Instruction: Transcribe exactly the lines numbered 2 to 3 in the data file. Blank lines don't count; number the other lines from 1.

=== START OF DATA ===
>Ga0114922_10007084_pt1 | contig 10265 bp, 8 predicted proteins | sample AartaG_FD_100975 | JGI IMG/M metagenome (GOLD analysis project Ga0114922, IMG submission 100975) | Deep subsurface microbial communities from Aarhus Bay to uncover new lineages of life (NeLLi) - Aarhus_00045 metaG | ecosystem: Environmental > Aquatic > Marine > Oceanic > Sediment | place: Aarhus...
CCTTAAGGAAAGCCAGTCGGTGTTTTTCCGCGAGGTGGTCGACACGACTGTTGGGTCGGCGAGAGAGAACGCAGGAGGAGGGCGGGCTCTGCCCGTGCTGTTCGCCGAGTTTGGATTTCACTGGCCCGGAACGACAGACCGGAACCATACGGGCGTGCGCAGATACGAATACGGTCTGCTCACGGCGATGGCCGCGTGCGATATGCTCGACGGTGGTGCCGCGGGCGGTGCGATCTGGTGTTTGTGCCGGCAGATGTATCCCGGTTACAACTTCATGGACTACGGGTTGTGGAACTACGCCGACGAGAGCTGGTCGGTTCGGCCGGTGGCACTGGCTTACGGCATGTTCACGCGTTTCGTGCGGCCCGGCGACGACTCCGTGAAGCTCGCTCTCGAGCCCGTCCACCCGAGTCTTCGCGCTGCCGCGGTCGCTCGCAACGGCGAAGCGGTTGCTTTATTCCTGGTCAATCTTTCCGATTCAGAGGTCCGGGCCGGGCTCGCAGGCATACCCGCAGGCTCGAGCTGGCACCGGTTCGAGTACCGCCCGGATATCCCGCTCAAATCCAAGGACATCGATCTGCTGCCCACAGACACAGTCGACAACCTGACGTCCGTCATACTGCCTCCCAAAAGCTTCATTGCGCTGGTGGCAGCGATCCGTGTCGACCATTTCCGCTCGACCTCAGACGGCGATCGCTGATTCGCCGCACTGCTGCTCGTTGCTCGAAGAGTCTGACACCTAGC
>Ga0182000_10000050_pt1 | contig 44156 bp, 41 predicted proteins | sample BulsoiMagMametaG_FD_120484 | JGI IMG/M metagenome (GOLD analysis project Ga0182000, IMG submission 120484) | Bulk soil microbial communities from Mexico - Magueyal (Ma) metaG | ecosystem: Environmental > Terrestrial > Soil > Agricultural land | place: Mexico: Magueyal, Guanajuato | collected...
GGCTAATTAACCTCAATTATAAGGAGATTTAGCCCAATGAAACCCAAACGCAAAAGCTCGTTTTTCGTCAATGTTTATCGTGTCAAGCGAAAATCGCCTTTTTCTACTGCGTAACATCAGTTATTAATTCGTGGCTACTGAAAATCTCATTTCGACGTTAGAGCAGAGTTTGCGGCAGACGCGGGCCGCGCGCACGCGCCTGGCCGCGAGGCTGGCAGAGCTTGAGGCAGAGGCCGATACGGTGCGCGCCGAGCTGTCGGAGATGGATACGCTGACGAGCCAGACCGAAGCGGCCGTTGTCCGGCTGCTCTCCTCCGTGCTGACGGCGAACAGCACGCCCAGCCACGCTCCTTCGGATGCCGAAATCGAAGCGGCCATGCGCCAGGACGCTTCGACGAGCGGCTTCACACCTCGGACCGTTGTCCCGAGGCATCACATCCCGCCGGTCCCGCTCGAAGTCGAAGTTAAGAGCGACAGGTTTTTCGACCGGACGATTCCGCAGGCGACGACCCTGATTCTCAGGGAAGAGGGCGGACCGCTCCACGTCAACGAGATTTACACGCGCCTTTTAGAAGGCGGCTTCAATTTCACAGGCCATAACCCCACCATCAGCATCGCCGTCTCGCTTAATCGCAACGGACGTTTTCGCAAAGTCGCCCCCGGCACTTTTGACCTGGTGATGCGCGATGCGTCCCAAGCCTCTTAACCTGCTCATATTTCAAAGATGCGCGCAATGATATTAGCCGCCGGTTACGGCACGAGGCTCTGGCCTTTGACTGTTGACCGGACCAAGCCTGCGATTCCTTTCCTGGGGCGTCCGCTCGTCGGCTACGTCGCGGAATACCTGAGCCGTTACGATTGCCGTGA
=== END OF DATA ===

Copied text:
CCTTAAGGAAAGCCAGTCGGTGTTTTTCCGCGAGGTGGTCGACACGACTGTTGGGTCGGCGAGAGAGAACGCAGGAGGAGGGCGGGCTCTGCCCGTGCTGTTCGCCGAGTTTGGATTTCACTGGCCCGGAACGACAGACCGGAACCATACGGGCGTGCGCAGATACGAATACGGTCTGCTCACGGCGATGGCCGCGTGCGATATGCTCGACGGTGGTGCCGCGGGCGGTGCGATCTGGTGTTTGTGCCGGCAGATGTATCCCGGTTACAACTTCATGGACTACGGGTTGTGGAACTACGCCGACGAGAGCTGGTCGGTTCGGCCGGTGGCACTGGCTTACGGCATGTTCACGCGTTTCGTGCGGCCCGGCGACGACTCCGTGAAGCTCGCTCTCGAGCCCGTCCACCCGAGTCTTCGCGCTGCCGCGGTCGCTCGCAACGGCGAAGCGGTTGCTTTATTCCTGGTCAATCTTTCCGATTCAGAGGTCCGGGCCGGGCTCGCAGGCATACCCGCAGGCTCGAGCTGGCACCGGTTCGAGTACCGCCCGGATATCCCGCTCAAATCCAAGGACATCGATCTGCTGCCCACAGACACAGTCGACAACCTGACGTCCGTCATACTGCCTCCCAAAAGCTTCATTGCGCTGGTGGCAGCGATCCGTGTCGACCATTTCCGCTCGACCTCAGACGGCGATCGCTGATTCGCCGCACTGCTGCTCGTTGCTCGAAGAGTCTGACACCTAGC
>Ga0182000_10000050_pt1 | contig 44156 bp, 41 predicted proteins | sample BulsoiMagMametaG_FD_120484 | JGI IMG/M metagenome (GOLD analysis project Ga0182000, IMG submission 120484) | Bulk soil microbial communities from Mexico - Magueyal (Ma) metaG | ecosystem: Environmental > Terrestrial > Soil > Agricultural land | place: Mexico: Magueyal, Guanajuato | collected...